The Cornelian

Teacher Biography

Charlotte Brosnan, Staff Writer

Where did Mr. Diefenbach grow up and go to school?

He was born in Los Angeles but moved to New York at the age of 10 along with his older sister and four younger brothers. He went to Saints John and Paul in Larchmont for grades 5-8 and attended Iona Prep for one year and transferred to Archbishop Stepinac High School for his sophomore through senior years.

Where did he go for college and what did he study?

Mr. Diefenbach attended Catholic University of America on a scholarship, where he studied politics. His love for politics stemmed from his grandfather. His grandfather, Edward Egan, ran for Congress in 1956. Mr. Diefenbach majored in constitutional law.

What was his favorite class in college?

He enjoyed Acting Method 1 because of his teacher. She said she would judge you on how well you failed. Mr. Diefenbach said this taught him to take risks and never play it safe. This helped him achieve everything he has ever worked for.

What was some of your work experiences in and out of college?

During college, he interned for senators in Illinois and California, and he was also an intern in the White House during Reagan’s Presidency. After college, Mr. Diefenbach was offered a job as an intern to work for a CBS affiliate. He worked for the Democratic National Convention in San Francisco that nominated Walter Mondale. He was then hired by ABC News to work on the Special Events Unit. Here, he worked on stories including, Hurricane Hugo, the turnover towards democracy in Eastern Europe, and the Democratic and Republican National Conventions. He was hired at CBS News in New York to cover the foreign desk and the Persian Gulf War, and he then landed in Los Angeles, working as Deputy Bureau Chief during the O.J. Simpson Criminal trial. After dedicating eight years at CBS News, he went to FOX. He was in charge of establishing the news desk. After three years, he was promoted to be the senior producer on tape and graphics for events like 9/11, and the Afghanistan and Iraq Wars. After eight years, he returned to ABC News and worked for Nightline.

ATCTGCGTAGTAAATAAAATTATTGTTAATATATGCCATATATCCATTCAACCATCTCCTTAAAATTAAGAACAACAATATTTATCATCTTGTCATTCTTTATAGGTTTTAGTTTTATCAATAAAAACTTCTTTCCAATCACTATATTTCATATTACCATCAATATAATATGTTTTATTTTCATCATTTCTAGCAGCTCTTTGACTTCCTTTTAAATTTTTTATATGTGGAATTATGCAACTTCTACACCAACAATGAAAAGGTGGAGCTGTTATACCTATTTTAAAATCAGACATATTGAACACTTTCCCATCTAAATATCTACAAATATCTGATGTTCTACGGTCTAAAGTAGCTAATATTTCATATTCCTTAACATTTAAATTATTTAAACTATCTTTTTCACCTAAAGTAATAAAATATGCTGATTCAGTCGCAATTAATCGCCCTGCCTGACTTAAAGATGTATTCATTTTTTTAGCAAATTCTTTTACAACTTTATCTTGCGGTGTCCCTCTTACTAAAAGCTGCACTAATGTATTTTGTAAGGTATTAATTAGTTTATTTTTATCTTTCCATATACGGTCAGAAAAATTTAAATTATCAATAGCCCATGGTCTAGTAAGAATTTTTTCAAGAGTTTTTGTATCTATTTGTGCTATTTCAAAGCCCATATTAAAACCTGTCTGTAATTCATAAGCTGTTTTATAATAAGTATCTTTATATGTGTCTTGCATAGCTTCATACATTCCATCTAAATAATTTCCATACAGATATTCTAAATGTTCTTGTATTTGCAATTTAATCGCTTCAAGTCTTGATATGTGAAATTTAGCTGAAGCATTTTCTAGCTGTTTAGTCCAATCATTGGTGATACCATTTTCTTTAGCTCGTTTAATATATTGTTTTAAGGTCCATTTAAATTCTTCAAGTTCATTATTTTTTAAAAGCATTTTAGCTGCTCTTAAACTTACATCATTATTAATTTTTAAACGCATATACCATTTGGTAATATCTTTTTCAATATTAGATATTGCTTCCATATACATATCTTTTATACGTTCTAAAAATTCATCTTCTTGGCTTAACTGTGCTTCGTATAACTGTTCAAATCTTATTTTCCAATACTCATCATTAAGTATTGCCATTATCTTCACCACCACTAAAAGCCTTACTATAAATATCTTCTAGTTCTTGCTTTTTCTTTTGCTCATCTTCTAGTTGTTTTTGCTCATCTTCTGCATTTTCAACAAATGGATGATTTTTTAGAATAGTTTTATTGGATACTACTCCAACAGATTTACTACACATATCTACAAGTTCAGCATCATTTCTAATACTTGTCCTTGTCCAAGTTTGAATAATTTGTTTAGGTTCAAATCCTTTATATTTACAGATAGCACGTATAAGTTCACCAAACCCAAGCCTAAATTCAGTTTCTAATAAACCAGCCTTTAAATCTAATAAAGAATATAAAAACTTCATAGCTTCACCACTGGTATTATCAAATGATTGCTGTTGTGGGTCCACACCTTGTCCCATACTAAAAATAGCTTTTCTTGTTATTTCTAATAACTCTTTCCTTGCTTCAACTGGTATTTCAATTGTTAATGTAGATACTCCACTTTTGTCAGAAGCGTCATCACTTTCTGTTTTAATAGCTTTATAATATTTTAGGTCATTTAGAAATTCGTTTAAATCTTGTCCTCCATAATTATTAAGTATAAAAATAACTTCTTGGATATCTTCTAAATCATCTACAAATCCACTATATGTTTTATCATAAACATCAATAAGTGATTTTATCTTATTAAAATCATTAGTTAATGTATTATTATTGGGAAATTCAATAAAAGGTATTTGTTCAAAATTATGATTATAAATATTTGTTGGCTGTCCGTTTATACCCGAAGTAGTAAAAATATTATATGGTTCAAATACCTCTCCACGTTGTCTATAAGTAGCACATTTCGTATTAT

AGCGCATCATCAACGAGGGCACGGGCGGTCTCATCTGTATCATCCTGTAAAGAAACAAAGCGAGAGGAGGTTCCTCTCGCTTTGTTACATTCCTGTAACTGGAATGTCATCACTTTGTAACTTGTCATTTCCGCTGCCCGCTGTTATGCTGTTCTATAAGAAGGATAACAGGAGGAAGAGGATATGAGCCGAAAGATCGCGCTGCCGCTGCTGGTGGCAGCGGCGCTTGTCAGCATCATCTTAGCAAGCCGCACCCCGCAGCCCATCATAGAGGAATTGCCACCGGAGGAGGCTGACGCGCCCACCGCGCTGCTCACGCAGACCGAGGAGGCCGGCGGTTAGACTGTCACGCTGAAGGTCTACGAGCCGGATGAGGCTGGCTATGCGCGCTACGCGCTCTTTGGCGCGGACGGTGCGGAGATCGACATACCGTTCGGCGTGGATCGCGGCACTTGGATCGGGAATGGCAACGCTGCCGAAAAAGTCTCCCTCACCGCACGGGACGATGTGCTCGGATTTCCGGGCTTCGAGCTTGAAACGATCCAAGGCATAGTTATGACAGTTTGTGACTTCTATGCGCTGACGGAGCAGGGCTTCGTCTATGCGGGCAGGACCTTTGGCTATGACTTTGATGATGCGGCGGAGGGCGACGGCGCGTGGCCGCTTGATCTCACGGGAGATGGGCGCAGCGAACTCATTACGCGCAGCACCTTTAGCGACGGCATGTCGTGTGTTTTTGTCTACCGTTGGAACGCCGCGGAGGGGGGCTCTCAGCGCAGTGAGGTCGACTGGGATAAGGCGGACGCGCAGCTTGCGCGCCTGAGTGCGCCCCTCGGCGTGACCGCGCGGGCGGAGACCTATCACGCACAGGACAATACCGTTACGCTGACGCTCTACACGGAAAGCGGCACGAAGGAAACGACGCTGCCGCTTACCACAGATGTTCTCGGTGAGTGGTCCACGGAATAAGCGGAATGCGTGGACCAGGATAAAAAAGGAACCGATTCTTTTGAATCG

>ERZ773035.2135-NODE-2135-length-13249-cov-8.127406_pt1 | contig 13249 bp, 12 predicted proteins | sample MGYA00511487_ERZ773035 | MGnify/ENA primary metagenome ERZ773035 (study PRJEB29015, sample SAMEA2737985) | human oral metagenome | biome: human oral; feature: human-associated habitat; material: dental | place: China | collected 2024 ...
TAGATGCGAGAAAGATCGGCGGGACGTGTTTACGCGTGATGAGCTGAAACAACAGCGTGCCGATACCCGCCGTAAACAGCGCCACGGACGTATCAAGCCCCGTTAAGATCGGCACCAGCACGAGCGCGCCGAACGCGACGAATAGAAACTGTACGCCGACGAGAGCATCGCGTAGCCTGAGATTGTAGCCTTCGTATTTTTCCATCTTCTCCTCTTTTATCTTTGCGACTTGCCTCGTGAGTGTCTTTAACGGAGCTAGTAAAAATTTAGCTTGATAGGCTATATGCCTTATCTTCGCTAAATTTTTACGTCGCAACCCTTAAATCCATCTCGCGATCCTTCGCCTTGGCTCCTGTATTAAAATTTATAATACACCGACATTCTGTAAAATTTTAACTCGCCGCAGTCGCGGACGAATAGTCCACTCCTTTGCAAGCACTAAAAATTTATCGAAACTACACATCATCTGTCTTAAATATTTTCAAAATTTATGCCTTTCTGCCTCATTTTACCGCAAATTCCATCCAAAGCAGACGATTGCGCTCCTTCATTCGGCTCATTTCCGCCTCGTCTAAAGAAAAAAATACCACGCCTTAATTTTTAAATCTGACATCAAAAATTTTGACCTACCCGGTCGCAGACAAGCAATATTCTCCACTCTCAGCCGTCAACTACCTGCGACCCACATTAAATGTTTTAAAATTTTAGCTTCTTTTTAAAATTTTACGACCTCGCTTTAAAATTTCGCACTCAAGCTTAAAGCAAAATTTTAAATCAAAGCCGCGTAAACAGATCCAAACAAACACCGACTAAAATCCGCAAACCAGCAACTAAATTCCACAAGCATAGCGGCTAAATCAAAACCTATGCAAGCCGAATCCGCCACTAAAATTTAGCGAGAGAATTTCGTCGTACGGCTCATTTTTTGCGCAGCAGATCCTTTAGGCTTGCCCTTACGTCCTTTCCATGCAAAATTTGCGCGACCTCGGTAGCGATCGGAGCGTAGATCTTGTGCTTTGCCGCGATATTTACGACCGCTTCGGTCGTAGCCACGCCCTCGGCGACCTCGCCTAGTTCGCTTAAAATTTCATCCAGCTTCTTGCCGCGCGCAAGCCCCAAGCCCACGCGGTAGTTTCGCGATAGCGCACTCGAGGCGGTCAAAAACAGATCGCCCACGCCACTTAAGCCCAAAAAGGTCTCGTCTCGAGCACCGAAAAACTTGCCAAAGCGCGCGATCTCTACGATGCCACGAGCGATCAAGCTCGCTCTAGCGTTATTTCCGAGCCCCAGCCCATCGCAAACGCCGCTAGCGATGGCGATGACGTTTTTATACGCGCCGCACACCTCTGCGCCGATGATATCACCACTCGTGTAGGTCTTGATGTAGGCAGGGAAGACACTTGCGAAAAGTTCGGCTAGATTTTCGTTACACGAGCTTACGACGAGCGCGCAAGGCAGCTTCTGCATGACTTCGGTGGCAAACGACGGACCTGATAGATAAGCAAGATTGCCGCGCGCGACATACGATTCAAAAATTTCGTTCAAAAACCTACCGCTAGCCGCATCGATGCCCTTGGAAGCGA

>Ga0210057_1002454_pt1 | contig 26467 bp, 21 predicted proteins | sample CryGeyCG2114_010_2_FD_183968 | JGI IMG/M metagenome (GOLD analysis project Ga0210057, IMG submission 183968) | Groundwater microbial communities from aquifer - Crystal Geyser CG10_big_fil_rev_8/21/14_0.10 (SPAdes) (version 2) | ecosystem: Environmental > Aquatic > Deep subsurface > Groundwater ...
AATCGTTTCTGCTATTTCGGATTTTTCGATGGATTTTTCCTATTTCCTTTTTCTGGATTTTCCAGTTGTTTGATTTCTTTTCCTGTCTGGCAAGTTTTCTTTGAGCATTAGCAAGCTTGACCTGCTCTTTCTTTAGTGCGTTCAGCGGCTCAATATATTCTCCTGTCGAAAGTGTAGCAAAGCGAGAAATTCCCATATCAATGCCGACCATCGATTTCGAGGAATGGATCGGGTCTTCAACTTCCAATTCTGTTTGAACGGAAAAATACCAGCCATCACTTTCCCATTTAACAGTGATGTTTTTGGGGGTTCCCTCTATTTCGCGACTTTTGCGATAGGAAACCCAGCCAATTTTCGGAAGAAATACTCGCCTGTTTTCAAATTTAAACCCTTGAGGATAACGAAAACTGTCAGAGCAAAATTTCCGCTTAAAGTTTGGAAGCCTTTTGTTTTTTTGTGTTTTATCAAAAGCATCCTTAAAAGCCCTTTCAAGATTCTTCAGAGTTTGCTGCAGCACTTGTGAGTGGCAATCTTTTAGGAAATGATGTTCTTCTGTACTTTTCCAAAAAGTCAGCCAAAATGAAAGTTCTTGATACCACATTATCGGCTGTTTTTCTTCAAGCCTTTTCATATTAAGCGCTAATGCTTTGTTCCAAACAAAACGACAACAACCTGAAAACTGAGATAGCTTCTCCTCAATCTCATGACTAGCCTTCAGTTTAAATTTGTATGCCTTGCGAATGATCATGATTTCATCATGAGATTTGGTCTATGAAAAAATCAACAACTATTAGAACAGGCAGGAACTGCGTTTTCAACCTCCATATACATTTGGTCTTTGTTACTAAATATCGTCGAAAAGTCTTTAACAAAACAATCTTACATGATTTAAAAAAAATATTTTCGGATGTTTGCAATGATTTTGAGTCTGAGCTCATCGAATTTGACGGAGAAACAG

Mr. Diefenbach then started his own documentary business. He made a couple of documentaries exploring healthcare and India. In India, he covered the work non-government organizations were doing for an orphanage that rescued children from the Himalayas who were malnourished. He also covered a story on nuns who were building women empowerment centers all over India for abused women in rural India and their children.

He won 18 ‘Big W’ Awards from the Advertising Club of Westchester. Mr. Diefenbach’s documentary company was involved in producing the Bronx River Walk Audio Tour which one a gold award.

How did Mr. Diefenbach transition into teaching?

While doing his documentaries, he was also teaching a journalism course at PACE University. He enjoyed it so much that he decided to get his Masters in teaching from the Rossier School of Education at the University of Southern California. He also earned his New York State certification in English Language Arts and Social Studies. He hopes to get his full certification in special education to help students with learning disabilities.

What is Mr. Diefenbach doing now?

He lives in Chappaqua with his wife and son, Michael, who is in 7th grade. After being a leave replacement at Bronxville, Byram Hills, and Rye, he has finally found his home at Holy Child. He loves teaching in a great community with amazing students and faculty.

Hang on for a minute...we're trying to find some more stories you might like.

Email This Story

Navigate Right
Navigate Left